Squadly Dev Post #4, Usability Testing

Summary

Today our class conducted a usability test. In addition to classmates, testers included former students, friends, and family.

Every team was required to provide documentation that would support a test session. I created tasks and questions for testers that would break validation, demonstrate Squadly's current capabilities, and teach us about how the user interacts with it.

We were finalizing new features right up until the last hour before the class started. All was well, and then a merge from a feature branch to master broke our validation. We rushed to do what we could, and in the end our backend validations worked but our front end notifications for them were dead.

To make things worse, we didn't know the backend validations were still active until someone crashed the application by performing an invalid task. I wish we just did a git rebase to the commit before the merge was done, but instead we just ironed out all merge conflicts, tested it real quick, found out what was not working, and then just assumed that it was dead rather than spending more time testing to see what really wasn't working.

Tasks and questions that were related to testing the integrity and error handling were obviously scrapped, and while this had a huge impact on how effective this usability test could have been, we still benefited a great amount from it.

Feedback From Testing

  • The Squad Up button doesn't look like a button but as part of the cover image. What's more, the item creating from a "Squad Up" action is called an event. There is no indication near the Squad Up button that an event would be created from performing this action.

  • One tester, a friend of mine, tested it remotely. His first comment was, "what the hell does it do?" The website nor the testing document indicated what the application was. We explained Squad.ly to the tester verbally... Oops.

  • Another tester broke our application by creating a user with the same email which was part of our validation checks. Because I made error pages include content of the http request that was being made, the tester's sensitive user information was displayed for all to see... Oops again.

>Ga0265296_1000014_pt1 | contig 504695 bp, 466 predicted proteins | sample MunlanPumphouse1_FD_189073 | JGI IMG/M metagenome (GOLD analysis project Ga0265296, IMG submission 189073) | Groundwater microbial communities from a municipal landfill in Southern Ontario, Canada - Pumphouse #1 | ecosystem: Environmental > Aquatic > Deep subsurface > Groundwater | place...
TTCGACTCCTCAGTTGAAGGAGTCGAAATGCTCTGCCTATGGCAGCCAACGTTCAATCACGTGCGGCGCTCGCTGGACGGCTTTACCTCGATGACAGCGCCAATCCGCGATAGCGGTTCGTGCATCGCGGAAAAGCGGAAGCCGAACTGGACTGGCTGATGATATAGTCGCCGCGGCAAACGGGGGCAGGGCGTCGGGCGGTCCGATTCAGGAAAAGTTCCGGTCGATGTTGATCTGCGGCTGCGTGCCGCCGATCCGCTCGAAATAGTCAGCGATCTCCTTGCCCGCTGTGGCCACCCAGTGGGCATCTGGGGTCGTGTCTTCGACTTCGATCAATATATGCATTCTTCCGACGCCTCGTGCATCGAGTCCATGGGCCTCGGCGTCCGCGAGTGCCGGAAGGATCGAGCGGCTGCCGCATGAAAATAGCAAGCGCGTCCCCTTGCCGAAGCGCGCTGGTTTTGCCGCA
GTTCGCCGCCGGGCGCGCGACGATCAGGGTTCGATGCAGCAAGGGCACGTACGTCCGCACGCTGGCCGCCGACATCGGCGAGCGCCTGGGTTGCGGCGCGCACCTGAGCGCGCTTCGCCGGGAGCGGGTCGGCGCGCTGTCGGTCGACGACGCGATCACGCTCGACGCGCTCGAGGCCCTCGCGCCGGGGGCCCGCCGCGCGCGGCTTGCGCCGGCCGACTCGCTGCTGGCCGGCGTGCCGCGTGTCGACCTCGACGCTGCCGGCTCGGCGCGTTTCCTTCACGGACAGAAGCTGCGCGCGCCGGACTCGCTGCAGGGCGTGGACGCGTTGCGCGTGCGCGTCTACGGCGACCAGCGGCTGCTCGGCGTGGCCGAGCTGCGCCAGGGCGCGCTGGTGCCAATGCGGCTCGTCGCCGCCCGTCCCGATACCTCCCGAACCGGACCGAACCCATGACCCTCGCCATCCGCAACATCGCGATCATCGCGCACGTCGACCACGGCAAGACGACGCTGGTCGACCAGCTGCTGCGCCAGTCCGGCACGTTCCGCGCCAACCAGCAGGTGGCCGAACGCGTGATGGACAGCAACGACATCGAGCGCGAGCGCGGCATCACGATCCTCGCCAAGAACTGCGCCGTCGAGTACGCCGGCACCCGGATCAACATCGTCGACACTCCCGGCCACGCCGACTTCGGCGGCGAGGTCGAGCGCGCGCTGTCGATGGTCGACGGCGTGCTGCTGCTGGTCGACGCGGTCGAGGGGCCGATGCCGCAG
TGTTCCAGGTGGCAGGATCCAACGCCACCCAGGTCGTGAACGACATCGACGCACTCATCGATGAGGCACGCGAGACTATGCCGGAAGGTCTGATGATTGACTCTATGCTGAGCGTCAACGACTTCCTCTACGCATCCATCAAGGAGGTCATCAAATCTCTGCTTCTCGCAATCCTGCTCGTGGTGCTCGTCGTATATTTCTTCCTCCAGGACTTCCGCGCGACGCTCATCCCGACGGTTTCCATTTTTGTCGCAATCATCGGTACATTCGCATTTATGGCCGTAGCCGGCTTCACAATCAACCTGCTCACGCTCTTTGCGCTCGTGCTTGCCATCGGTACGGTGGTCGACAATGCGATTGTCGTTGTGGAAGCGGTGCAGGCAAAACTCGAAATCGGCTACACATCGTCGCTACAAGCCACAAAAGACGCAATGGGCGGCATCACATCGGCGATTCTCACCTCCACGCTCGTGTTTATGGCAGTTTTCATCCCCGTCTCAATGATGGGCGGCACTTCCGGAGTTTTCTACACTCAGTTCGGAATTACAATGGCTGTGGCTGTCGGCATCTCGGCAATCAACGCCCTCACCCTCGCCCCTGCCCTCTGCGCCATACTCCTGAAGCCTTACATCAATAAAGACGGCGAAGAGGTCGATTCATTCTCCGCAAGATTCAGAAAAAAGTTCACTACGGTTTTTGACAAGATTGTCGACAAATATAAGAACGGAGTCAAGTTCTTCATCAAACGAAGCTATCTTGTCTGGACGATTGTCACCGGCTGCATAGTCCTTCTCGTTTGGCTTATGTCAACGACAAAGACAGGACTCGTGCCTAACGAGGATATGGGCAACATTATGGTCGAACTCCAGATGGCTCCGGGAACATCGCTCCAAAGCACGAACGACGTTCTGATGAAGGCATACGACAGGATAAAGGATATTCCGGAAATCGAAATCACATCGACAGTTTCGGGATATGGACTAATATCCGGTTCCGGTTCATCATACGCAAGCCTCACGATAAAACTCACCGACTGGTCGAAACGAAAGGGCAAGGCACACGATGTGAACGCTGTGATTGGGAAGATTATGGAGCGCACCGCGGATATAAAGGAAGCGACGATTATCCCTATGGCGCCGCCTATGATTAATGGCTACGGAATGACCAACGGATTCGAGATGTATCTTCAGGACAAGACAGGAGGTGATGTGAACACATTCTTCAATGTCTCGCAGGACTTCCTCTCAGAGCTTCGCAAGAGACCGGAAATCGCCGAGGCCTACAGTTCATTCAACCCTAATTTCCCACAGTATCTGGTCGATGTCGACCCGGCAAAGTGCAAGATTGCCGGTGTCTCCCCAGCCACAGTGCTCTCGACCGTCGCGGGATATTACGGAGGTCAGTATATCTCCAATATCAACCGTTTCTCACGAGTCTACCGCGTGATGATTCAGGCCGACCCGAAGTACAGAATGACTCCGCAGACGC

Detials Learned from Testing:

  • Never, ever, ever mess with feature development before a test or release without having enough time to test it our throgouhly.

  • When desigining tests with the user in mind for how the application should work, think about how to handle situations when the user experiences the app when it shouldn't work.

New Implementations:

  • A static blog of Squadly related posts was created
  • UI polish

At this point, Squadly is up and operational to the point where events and users can be made. The UI for a couple of pages was updated, and Mike was able to remove the page for the creation of new events entirely by including it in the main feed page.

For validation, Mike used the client side validations gem which can be found here.

Issues We've Faced:

Validation

  • Validation has been a nightmare to implement. Mike did a great job in updating the views and spent a lot of time adding basic validations such as duplicate emails, short passwords, etc. However, by the time the test session started, the client side aspects of the validation did not work at all. The branch for validation wasn't merged with master and we were scrambling to fix merge conflicts while our Professor was introducing the class.

Work Allotment

  • Everyone knows that validation is a big deal, and for Mike to tackle it on by himself on both the front and back end was a mistake. We had two and a half weeks to implement it. At times when Mike had other obligations to deal with, I wouldn't be able to work on it even if I wanted to since it would've taken too much time to get into. Mike was the only one who knew what was going on, and all the code for validation was his, mucking around with the code would have been bad...

    We are only a team two, and compared to other teams of three and four, our efforts are already limited. We agreed to make sure that neither of us would ever handle a core feature alone. This way, if one person was unable to work on it, the second person would be able to take over, and more importantly, both members of the group would be on the same page.